Five-Star Meal Kits Are Here to Stay

And just like that, fine-dining restaurants may have reached a solution to their greatest quandary: How to wring more revenue from the genius of their chefs. After all, a three-Michelin-starred restaurant can only  accommodate so many comers without losing quality and exclusivity — and the right to charge top dollar for a meal. Traditional brand extensions, from cookbooks to private catering, can top off the bread and butter with spoonfuls of jam. But there’s no getting away from the fragility of the business model.

As David Chang, the chef and entrepreneur behind the Momofuku chain, told me last fall, the restaurant business makes “more money for everyone else except restaurateurs — whether you’re a credit-card processor, or Google, or Yelp, or a reservation system, or a purveyor of beef, or a lawyer, or an accountant.”

Before the pandemic, Chang was among a handful of high-end restaurateurs experimenting with alternate revenue streams, including a high-concept food magazine and a collaboration with Chicago-based Kraft Heinz Co. on a line of sauces. The ultimate goal, he said was that “50% of Momofuku’s revenue had to come from outside the four walls of the restaurant.”

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The lockdowns accelerated Chang’s development of ready-to-eat meals and forced him to range farther afield for business: Momofuku’s most celebrated dishes, like the signature pork buns, are now shipped across the U.S. Just sear the sliced pork belly for a few minutes and assemble the rest of the ingredients. A 12-pack goes for $119, shipping included. (Editor’s note: Totally worth it.)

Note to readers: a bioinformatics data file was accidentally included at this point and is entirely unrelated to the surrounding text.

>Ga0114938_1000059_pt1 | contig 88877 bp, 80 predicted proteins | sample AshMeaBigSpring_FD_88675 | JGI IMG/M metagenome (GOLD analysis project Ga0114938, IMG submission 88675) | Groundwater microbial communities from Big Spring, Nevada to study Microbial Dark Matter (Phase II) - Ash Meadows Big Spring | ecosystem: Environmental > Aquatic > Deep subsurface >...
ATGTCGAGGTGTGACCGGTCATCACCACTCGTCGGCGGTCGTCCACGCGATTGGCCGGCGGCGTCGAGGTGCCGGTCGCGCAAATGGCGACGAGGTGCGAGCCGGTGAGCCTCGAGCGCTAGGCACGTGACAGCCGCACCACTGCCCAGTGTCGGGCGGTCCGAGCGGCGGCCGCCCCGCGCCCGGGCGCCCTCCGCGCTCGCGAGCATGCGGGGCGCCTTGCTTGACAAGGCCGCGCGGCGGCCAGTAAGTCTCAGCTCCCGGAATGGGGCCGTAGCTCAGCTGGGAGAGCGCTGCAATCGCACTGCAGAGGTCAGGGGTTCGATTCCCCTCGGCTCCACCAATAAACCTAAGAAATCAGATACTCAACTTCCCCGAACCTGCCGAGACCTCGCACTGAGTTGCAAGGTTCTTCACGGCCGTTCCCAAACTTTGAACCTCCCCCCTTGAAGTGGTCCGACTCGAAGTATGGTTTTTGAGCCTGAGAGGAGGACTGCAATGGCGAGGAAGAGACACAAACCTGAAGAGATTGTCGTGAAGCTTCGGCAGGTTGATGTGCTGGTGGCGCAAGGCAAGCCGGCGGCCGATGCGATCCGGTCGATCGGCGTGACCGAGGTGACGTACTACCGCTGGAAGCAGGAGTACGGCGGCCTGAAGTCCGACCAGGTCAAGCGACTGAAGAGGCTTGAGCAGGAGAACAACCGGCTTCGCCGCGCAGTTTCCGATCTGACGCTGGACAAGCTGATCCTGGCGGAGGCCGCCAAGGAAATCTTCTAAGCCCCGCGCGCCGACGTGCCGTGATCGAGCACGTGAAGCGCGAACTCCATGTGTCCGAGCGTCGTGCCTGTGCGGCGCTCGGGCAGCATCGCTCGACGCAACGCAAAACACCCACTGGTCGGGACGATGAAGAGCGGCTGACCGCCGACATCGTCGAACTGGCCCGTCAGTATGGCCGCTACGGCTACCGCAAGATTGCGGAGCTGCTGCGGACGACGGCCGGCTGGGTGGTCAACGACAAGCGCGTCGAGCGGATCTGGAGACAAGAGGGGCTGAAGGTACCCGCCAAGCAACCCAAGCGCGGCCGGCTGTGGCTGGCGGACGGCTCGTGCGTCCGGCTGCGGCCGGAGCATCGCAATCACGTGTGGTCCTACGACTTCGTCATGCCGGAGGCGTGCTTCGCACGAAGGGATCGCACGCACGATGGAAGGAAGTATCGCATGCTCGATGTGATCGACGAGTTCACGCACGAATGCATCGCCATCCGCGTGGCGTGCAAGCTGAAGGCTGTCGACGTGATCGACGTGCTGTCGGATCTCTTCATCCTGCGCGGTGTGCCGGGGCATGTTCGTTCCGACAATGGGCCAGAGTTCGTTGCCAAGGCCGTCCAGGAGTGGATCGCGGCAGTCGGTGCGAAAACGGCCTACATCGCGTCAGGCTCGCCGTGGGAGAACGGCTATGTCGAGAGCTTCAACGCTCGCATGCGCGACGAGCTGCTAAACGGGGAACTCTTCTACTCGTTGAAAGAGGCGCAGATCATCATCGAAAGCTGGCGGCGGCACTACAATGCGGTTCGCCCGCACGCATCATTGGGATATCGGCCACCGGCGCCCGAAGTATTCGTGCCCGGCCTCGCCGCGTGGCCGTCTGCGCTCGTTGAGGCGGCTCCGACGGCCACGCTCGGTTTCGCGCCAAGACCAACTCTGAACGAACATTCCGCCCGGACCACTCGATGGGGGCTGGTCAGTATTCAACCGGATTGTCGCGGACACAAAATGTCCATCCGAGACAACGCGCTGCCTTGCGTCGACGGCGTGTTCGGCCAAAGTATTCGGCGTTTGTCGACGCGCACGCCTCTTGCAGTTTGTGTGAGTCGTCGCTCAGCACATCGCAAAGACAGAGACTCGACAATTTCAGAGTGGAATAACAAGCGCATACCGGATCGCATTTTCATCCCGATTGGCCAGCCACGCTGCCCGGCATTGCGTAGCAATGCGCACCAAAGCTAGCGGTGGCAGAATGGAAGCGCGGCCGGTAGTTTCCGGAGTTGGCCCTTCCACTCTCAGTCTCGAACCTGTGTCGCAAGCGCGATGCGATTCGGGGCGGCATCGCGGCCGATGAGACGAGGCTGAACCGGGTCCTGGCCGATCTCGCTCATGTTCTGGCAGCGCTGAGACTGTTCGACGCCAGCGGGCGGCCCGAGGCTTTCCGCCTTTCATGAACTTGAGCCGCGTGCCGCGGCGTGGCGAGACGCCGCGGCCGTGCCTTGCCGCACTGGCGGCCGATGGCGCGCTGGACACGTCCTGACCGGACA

Home kits can be far more elaborate — and expensive — than pork buns. During the Christmas-New Year holiday season, New York’s 11 Madison Park was offering a $475 multicourse duck feast for four. The restaurant struggled to meet demand; Inevitably, there was a waiting list.

Will customers still clamor for kits after we’ve all been vaccinated, and the best restaurants have reopened? Once we’ve returned to pre-Covid normalcy, those who can get a table at 11 Madison Park may well prefer to be served in its cavernous Art-Deco dining room rather than their own. But having invented, out of necessity, a new revenue stream to reach a much wider clientele, restaurants should not give it up when the good times roll around again.

Bobby Ghosh is a Bloomberg Opinion columnist. 

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